SCUSD Distance Learning: Frequently Asked Questions (FAQs)


Q. The District has announced its intention to unilaterally implement a Distance Learning plan beginning on Monday, April 13. What is it?

A. It is actually very unclear. The District proposed this definition of Distance Learning: “‘Distance learning’ means instruction in which the student and instructor are in different locations. This may include interacting through the use of computer and communications technology, as well as delivering instruction and check-in time with their teacher. Distance learning may include video or audio instruction in which the primary mode of communication between the student and instructor is on-line interaction, instructional television, video, telecourses, or other instruction that relies on computer or communications technology. It may also include the use of print materials incorporating assignments that are the subject of written or oral feedback.” The District has not explained how it plans to move forward with this since its proposed “primary mode of communication between the student and the instructor is on-line interaction” and so on, when the District remains incapable of following through on its guarantee that it would provide a Chromebook to every student who needs one prior to April 13.

Q. Why has the District been unable to follow through on its guarantee to provide Chromebooks with internet access to all students?  

A. That too is not known. On March 30, we made a proposal to use $1.8 million in health plan savings to immediately buy Chromebooks for students. Surprisingly, the District later informed us that 20,000 Chromebooks had already been purchased, but will not produce the purchase order. On Friday, April 3, the District again reassured us that every student who needs a Chromebook would have one by April 13.  On Wednesday, the District restricted distribution to only one Chromebook per family, and is now distributing Chromebooks only to elementary schools (on April 3, the District previously distributed Chromebooks to a few secondary schools). Nearly three-quarters (73%) of secondary students, 13,552 students in all, will not be offered a Chromebook prior to April 13. The District now states that it “ultimately expect[s] to provide each of student from all grade levels a computer within the next few weeks.” Distance Learning is only scheduled to occur from April 13 through June 11.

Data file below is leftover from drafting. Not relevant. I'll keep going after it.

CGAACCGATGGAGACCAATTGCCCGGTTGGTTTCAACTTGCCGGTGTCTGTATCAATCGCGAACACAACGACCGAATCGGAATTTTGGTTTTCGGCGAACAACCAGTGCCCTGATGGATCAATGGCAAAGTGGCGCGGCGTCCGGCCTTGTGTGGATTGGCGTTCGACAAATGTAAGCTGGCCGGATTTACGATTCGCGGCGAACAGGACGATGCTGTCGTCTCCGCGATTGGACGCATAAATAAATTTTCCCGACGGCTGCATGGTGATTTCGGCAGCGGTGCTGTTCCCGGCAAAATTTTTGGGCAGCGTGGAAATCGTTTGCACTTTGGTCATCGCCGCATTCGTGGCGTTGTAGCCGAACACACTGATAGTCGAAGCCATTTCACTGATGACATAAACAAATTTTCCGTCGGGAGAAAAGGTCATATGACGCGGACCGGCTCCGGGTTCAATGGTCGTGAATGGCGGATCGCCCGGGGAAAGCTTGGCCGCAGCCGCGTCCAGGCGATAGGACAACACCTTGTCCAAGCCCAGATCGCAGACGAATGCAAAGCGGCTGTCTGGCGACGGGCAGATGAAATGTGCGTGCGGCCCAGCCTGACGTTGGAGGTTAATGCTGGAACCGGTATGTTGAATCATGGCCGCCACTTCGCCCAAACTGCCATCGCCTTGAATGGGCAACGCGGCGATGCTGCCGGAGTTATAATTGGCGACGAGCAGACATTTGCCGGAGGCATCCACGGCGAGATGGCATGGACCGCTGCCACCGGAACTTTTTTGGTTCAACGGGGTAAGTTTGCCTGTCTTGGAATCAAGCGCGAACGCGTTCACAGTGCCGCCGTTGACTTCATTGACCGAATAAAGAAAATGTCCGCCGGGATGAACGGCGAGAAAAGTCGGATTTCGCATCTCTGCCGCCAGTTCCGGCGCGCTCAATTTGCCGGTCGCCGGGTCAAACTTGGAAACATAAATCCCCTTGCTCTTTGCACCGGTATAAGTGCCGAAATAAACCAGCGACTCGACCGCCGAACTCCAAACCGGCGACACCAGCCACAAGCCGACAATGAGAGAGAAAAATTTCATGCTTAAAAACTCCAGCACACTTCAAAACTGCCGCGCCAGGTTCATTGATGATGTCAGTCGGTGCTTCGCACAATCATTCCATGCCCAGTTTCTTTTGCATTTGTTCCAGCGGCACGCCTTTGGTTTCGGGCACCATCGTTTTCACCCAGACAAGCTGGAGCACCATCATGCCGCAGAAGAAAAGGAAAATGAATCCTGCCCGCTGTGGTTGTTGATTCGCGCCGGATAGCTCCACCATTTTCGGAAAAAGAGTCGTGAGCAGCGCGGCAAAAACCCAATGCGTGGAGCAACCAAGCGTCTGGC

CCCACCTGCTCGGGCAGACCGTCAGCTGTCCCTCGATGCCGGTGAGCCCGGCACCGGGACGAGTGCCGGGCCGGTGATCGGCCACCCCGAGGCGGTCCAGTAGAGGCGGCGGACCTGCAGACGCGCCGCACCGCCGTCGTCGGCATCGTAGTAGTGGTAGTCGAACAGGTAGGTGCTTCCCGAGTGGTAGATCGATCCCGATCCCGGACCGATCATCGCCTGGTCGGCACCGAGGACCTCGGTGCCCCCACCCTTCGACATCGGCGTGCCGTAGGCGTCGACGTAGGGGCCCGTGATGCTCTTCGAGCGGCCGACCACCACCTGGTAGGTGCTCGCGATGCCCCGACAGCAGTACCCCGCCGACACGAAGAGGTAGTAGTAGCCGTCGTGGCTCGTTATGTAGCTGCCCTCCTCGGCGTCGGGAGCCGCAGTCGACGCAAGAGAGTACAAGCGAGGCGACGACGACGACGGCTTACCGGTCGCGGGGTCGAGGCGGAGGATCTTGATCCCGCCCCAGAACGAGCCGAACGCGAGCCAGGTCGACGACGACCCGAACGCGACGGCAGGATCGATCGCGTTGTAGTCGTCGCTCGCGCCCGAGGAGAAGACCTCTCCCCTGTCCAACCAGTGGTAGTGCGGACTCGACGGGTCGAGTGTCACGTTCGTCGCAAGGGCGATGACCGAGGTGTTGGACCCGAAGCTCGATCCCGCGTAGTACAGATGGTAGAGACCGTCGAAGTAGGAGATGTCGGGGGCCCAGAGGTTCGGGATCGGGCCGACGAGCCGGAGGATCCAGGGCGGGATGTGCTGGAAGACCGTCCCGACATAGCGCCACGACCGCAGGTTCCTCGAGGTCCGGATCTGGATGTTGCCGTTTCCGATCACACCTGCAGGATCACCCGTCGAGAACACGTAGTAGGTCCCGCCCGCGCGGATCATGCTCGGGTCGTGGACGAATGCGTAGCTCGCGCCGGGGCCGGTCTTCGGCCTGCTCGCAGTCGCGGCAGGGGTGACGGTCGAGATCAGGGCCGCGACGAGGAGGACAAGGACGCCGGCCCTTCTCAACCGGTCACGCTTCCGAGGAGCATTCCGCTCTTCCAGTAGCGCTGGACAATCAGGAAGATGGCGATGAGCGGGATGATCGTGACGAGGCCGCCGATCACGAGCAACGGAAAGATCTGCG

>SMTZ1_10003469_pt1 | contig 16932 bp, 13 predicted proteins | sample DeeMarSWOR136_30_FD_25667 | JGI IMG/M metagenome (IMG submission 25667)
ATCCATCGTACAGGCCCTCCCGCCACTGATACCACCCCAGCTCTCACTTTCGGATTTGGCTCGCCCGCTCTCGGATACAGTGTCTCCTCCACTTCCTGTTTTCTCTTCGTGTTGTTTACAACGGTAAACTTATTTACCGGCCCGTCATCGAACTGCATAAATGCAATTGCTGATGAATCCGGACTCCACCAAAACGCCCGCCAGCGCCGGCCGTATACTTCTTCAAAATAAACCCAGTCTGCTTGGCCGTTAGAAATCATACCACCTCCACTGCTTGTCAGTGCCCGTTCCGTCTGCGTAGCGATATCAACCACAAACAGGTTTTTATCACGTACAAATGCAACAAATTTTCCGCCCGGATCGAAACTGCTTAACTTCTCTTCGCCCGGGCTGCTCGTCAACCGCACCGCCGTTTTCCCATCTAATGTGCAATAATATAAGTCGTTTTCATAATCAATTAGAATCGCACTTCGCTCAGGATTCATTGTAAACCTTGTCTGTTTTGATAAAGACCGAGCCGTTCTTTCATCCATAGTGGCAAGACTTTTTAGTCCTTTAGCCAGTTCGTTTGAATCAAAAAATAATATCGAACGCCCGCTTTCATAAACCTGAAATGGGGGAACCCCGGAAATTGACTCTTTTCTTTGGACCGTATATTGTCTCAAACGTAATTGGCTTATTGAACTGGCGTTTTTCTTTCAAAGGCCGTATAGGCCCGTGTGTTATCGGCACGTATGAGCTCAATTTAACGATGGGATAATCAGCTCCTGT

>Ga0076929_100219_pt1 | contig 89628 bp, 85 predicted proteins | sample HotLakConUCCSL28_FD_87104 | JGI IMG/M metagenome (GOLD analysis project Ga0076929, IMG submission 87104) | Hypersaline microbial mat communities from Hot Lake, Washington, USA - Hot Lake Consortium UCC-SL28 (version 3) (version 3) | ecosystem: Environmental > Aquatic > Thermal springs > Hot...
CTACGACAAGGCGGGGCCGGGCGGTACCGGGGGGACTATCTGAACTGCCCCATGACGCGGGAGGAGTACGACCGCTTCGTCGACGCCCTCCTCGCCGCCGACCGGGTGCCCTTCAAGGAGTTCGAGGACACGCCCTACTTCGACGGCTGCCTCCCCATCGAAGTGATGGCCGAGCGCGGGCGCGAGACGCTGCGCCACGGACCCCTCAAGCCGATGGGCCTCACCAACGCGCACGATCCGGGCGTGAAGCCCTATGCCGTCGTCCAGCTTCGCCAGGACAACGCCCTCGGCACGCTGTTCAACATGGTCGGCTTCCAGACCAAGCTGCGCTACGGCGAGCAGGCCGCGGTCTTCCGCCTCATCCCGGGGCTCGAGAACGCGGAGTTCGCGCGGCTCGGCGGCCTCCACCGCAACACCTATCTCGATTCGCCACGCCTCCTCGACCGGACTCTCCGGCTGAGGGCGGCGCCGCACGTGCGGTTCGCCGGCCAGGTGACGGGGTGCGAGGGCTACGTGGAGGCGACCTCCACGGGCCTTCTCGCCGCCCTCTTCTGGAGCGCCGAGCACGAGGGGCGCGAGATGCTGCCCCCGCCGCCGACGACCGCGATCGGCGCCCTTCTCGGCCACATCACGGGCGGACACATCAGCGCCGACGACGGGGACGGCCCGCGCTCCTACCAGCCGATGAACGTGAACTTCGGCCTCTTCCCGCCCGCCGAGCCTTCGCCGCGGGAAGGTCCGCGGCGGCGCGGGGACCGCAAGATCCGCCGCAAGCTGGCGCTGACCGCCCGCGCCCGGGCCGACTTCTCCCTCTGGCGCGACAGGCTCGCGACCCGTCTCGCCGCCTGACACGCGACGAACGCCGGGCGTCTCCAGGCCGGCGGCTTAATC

Q. Am I going to be evaluated based on my teaching during the Distance Learning period?

A. According to the District’s last proposal, “Unit members shall not be evaluated on those lessons and/or instruction during the pandemic period of distance learning.” But like so many aspects of the District’s plan, there are many details left unexplained.   Q. When school is in session, I have discretion to teach board-adopted curriculum based on student needs and resources available. Isn’t that still the case in a Distance Learning environment?   A. We believe so, but again the District has left many details unexplained. According to SCUSD’s proposal, “The pace of instruction shall be based on students’ acquisition of essential standards mastery.” It does not provide any insight in addressing the social and emotional needs of students and the impact of Coronavirus on students and their families. Nevertheless, it implies that teacher discretion based on the needs of students and available resources will determine a student’s ability to acquire “essential standards of mastery.” But we are unable to interpret the District’s intent.

Q. Do I have to use Zoom or other live video and audio lessons?